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Dan Conradt: Snow day brings a blizzard of things to do

February 10, 2019
Conradt

I pulled the covers up to my chin and crossed my fingers.

The radio was on in the living room, and I strained to hear it over the sound of wind whistling through the window frame.

It SOUNDED like a day when school should be canceled.

“These are the schools that are closed for the day,” the radio guy said: “Adams … Elkton … Grand Meadow … Hayfield … LeRoy … Lyle …”

I crossed my toes.

“ … Rose Creek …”

The sound of three boys cheering drowned out the rest of the list.

I’d fallen asleep thinking of the snow pile near the elevator. For three months it had grown steadily, and it was now the perfect size for sledding or a game of “King Of The Hill.” With school canceled, every kid in town would spend the day at The Hill.

Even better, no school meant NO FRACTIONS!

I threw back the blankets, slipped into the dungarees and sweatshirt I’d left on the bedroom floor and ran down the stairs. I had one boot on when Mom came up from the basement with an overflowing laundry basket. She dumped it on the dining room table.

“Before you go out to play,” she said, “I need you to fold the towels.”

“I don’t know how to fold towels!” I protested.

“I’ll show you,” she said, pulling one out of the pile and deftly doing towel origami. “There … it’s not so hard.”

I reluctantly reached for a towel but stopped in revulsion: “What’s THAT?”

“Your brother’s underwear.”

“I’m NOT touching his underwear!”

“I’ll do the underwear,” she said with a sigh. “Just do the towels.”

Seven towels. 45 minutes. It was harder than she let on.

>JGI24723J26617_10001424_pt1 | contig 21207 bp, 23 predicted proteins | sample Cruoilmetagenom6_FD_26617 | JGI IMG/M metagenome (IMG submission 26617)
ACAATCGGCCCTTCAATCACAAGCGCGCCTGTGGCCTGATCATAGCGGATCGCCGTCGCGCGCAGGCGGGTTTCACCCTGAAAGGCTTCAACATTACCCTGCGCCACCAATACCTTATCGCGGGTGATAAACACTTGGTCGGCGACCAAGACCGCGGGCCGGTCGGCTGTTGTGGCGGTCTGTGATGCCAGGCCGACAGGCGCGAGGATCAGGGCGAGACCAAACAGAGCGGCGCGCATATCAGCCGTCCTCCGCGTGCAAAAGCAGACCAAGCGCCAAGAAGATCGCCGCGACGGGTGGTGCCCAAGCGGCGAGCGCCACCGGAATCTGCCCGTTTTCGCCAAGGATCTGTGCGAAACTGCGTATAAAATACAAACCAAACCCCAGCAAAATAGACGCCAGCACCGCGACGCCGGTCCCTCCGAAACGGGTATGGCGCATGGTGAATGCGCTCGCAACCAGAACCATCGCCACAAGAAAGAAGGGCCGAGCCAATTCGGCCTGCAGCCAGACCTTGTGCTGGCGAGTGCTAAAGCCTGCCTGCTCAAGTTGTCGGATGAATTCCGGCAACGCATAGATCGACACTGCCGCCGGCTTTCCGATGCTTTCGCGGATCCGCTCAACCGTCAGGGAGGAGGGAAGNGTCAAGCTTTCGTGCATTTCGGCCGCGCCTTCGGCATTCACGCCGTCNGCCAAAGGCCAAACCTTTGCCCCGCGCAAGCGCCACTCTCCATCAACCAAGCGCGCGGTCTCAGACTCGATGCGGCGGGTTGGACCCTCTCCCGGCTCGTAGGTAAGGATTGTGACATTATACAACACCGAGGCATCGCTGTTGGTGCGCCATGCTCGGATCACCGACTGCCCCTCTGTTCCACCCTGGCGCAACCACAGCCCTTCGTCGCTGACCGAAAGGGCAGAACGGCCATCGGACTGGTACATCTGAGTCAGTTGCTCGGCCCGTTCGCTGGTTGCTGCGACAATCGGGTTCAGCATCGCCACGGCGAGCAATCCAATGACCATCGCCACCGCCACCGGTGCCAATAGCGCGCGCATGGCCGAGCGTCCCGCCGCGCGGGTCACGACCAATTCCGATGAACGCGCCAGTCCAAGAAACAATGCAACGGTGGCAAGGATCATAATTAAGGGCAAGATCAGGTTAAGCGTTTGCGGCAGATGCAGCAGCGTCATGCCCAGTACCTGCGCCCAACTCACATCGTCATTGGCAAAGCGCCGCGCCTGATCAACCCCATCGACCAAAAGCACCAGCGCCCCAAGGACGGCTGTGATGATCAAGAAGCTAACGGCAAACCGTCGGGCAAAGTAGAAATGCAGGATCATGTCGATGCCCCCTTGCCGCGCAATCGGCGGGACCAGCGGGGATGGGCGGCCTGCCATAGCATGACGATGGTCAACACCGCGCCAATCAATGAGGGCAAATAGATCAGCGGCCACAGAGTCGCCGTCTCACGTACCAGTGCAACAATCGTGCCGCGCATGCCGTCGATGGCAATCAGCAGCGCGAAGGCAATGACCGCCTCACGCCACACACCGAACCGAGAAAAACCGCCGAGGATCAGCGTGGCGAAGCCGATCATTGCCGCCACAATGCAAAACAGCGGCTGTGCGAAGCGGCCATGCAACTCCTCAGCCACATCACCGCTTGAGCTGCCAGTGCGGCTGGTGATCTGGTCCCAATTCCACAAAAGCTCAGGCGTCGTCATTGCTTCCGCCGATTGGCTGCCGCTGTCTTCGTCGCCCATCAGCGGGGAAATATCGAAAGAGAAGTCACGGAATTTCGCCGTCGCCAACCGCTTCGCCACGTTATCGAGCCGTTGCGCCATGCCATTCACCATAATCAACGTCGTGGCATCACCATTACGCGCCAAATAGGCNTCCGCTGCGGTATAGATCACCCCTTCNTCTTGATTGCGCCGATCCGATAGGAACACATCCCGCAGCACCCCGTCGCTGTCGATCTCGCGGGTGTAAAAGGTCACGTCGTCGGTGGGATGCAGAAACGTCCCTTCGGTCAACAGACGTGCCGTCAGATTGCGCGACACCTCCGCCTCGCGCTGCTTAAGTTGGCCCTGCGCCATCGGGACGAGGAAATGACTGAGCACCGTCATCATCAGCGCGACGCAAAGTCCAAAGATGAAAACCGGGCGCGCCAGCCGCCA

“Mom!” I yelled. “I finished folding the towels! Can I go outside?”

“Make your bed first!” she hollered back.

“Awwww!”

“Don’t ‘awwww’ me,” she said. “It’ll take two minutes …”

“Nice snow day,” I mumbled as I stomped up the stairs. Mom’s timing was off: it took 20 minutes to make my bed, and even then it still looked like … well, like an unmade bed.

“Mom! I made my bed! Can I go outside!”

“Sure,” she said. “Come in when you get cold.”

I sat on the kitchen floor and tugged my boots on, shrugged into my winter coat, pulled a stocking cap over my ears and put on a pair of mittens. The back door swept snow off the step when I pushed it open, and when I jumped off the stoop the new snow came up to my knees.

Dad must have been waiting for me: “I need you to shovel the sidewalk,” he said from the door of his shop.

“Awwww!”

“Don’t ‘awwww’ me!” he said.

I wanted to ask if parents practice that line, but I knew I couldn’t outrun him. I grabbed a shovel.

The snow was perfect for snowballs but not so much for shoveling, and every scoop weighed a ton. I quickly fell into a rhythm … two scoops and rest, two scoops and rest.

“Whaddya doin’?” a voice asked between scoops.

I turned to find three of my friends watching me.

“What does it look like I’m doing?”

“Shoveling?”

“Uh-huh.”

“When are you gonna be done?”

“The Fourth of July.”

They all laughed like they thought I was joking.

“Come to the hill when you’re done,” they said. “We’re going sledding!”

Scoop scoop rest. Scoop scoop rest. I never realized we owned seven miles of sidewalk.

I had just finished shoveling and had taken three steps in the direction of The Hill when I heard mom’s voice: “Dan! Time for lunch!”

I trudged back to the house, dropped my stuff in a pile just inside the kitchen door and took my usual spot at the table.

“What are we having?” I asked.

“Liver!”

I didn’t risk another “awwww”, but I was thinking it. And shoveling must have made me hungry, because I actually ate some liver. “Can I go outside now?” I asked, gesturing at my plate.

“After you dry the dishes,” mom said.

Did I mention that she’s the world’s slowest dishwasher? An hour later: “Can I go outside NOW?”

“Sure,” she said. “Come in when you get cold.”

I climbed back into my winter gear and paused at the kitchen door to make sure Dad wasn’t waiting for me. When I was convinced the coast was clear I jumped off the step and headed for The Hill. I was nearly there when the guys came walking toward me.

“Let’s go to The Hill!” I called as they got closer.

“We’ve been at The Hill all day!” one of my buddies said.

“We’re freezing!” another said. “We’re going home.”

“See you at school tomorrow,” a third added. “If we HAVE school!”

I hope we do. After a day off like this, I’m kind of looking forward to fractions.

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